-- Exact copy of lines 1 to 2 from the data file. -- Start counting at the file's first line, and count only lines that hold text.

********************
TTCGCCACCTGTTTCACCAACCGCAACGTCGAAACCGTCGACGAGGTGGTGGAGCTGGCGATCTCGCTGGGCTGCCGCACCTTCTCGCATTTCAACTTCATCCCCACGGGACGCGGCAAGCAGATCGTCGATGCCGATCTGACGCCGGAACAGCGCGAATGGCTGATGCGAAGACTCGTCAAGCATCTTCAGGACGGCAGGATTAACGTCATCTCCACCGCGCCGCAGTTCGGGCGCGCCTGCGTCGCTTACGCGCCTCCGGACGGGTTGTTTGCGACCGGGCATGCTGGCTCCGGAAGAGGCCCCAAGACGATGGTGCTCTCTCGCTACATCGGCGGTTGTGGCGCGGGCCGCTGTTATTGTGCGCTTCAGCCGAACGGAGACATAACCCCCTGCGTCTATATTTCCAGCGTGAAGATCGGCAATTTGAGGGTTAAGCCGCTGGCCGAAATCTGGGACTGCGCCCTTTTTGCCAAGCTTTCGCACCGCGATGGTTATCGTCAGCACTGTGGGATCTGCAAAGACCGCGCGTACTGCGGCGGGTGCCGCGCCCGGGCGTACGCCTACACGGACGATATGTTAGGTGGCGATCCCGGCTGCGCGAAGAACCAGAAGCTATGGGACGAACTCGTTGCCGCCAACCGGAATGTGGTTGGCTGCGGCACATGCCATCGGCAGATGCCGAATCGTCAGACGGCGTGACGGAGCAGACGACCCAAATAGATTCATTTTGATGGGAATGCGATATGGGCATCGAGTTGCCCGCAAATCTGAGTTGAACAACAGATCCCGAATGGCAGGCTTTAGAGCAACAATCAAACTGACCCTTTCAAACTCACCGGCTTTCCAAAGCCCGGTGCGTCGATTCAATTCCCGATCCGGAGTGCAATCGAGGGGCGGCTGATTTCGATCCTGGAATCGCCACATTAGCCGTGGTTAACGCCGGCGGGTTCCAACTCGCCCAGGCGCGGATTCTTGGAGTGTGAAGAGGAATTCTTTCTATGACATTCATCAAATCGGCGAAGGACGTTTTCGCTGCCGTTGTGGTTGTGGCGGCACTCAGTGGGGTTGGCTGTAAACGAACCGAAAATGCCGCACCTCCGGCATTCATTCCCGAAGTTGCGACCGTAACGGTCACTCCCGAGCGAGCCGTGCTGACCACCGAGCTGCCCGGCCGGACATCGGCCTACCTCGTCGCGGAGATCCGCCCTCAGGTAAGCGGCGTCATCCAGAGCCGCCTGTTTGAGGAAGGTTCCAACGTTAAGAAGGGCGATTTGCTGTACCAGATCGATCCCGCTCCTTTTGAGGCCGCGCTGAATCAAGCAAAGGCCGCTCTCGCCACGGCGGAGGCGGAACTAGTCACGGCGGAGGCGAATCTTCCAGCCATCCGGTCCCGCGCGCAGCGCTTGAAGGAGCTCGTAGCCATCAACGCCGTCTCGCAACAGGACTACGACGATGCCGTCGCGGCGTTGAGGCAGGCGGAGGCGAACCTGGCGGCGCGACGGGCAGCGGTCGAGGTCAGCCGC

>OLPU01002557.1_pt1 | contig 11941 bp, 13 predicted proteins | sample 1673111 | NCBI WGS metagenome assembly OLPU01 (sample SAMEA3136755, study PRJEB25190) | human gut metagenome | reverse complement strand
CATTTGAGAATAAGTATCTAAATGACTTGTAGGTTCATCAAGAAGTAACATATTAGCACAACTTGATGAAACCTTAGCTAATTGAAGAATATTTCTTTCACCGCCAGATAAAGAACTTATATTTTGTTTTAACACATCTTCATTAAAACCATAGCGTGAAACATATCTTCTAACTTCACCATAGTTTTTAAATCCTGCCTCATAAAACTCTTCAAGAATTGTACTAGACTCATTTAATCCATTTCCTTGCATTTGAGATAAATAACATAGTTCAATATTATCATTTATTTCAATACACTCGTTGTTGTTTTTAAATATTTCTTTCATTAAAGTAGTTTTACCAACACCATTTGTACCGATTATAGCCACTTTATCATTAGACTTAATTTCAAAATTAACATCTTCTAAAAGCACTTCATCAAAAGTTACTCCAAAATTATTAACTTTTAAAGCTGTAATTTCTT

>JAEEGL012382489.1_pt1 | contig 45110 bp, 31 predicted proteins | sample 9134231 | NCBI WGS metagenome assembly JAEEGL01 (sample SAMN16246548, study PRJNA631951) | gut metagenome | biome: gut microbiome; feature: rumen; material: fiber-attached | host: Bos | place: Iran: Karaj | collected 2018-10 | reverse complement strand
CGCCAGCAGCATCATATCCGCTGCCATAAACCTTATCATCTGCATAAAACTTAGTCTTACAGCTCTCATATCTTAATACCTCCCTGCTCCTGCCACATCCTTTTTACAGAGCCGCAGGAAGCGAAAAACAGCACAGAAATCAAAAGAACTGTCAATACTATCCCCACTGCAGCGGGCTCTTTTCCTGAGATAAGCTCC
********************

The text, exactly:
TTCGCCACCTGTTTCACCAACCGCAACGTCGAAACCGTCGACGAGGTGGTGGAGCTGGCGATCTCGCTGGGCTGCCGCACCTTCTCGCATTTCAACTTCATCCCCACGGGACGCGGCAAGCAGATCGTCGATGCCGATCTGACGCCGGAACAGCGCGAATGGCTGATGCGAAGACTCGTCAAGCATCTTCAGGACGGCAGGATTAACGTCATCTCCACCGCGCCGCAGTTCGGGCGCGCCTGCGTCGCTTACGCGCCTCCGGACGGGTTGTTTGCGACCGGGCATGCTGGCTCCGGAAGAGGCCCCAAGACGATGGTGCTCTCTCGCTACATCGGCGGTTGTGGCGCGGGCCGCTGTTATTGTGCGCTTCAGCCGAACGGAGACATAACCCCCTGCGTCTATATTTCCAGCGTGAAGATCGGCAATTTGAGGGTTAAGCCGCTGGCCGAAATCTGGGACTGCGCCCTTTTTGCCAAGCTTTCGCACCGCGATGGTTATCGTCAGCACTGTGGGATCTGCAAAGACCGCGCGTACTGCGGCGGGTGCCGCGCCCGGGCGTACGCCTACACGGACGATATGTTAGGTGGCGATCCCGGCTGCGCGAAGAACCAGAAGCTATGGGACGAACTCGTTGCCGCCAACCGGAATGTGGTTGGCTGCGGCACATGCCATCGGCAGATGCCGAATCGTCAGACGGCGTGACGGAGCAGACGACCCAAATAGATTCATTTTGATGGGAATGCGATATGGGCATCGAGTTGCCCGCAAATCTGAGTTGAACAACAGATCCCGAATGGCAGGCTTTAGAGCAACAATCAAACTGACCCTTTCAAACTCACCGGCTTTCCAAAGCCCGGTGCGTCGATTCAATTCCCGATCCGGAGTGCAATCGAGGGGCGGCTGATTTCGATCCTGGAATCGCCACATTAGCCGTGGTTAACGCCGGCGGGTTCCAACTCGCCCAGGCGCGGATTCTTGGAGTGTGAAGAGGAATTCTTTCTATGACATTCATCAAATCGGCGAAGGACGTTTTCGCTGCCGTTGTGGTTGTGGCGGCACTCAGTGGGGTTGGCTGTAAACGAACCGAAAATGCCGCACCTCCGGCATTCATTCCCGAAGTTGCGACCGTAACGGTCACTCCCGAGCGAGCCGTGCTGACCACCGAGCTGCCCGGCCGGACATCGGCCTACCTCGTCGCGGAGATCCGCCCTCAGGTAAGCGGCGTCATCCAGAGCCGCCTGTTTGAGGAAGGTTCCAACGTTAAGAAGGGCGATTTGCTGTACCAGATCGATCCCGCTCCTTTTGAGGCCGCGCTGAATCAAGCAAAGGCCGCTCTCGCCACGGCGGAGGCGGAACTAGTCACGGCGGAGGCGAATCTTCCAGCCATCCGGTCCCGCGCGCAGCGCTTGAAGGAGCTCGTAGCCATCAACGCCGTCTCGCAACAGGACTACGACGATGCCGTCGCGGCGTTGAGGCAGGCGGAGGCGAACCTGGCGGCGCGACGGGCAGCGGTCGAGGTCAGCCGC

>OLPU01002557.1_pt1 | contig 11941 bp, 13 predicted proteins | sample 1673111 | NCBI WGS metagenome assembly OLPU01 (sample SAMEA3136755, study PRJEB25190) | human gut metagenome | reverse complement strand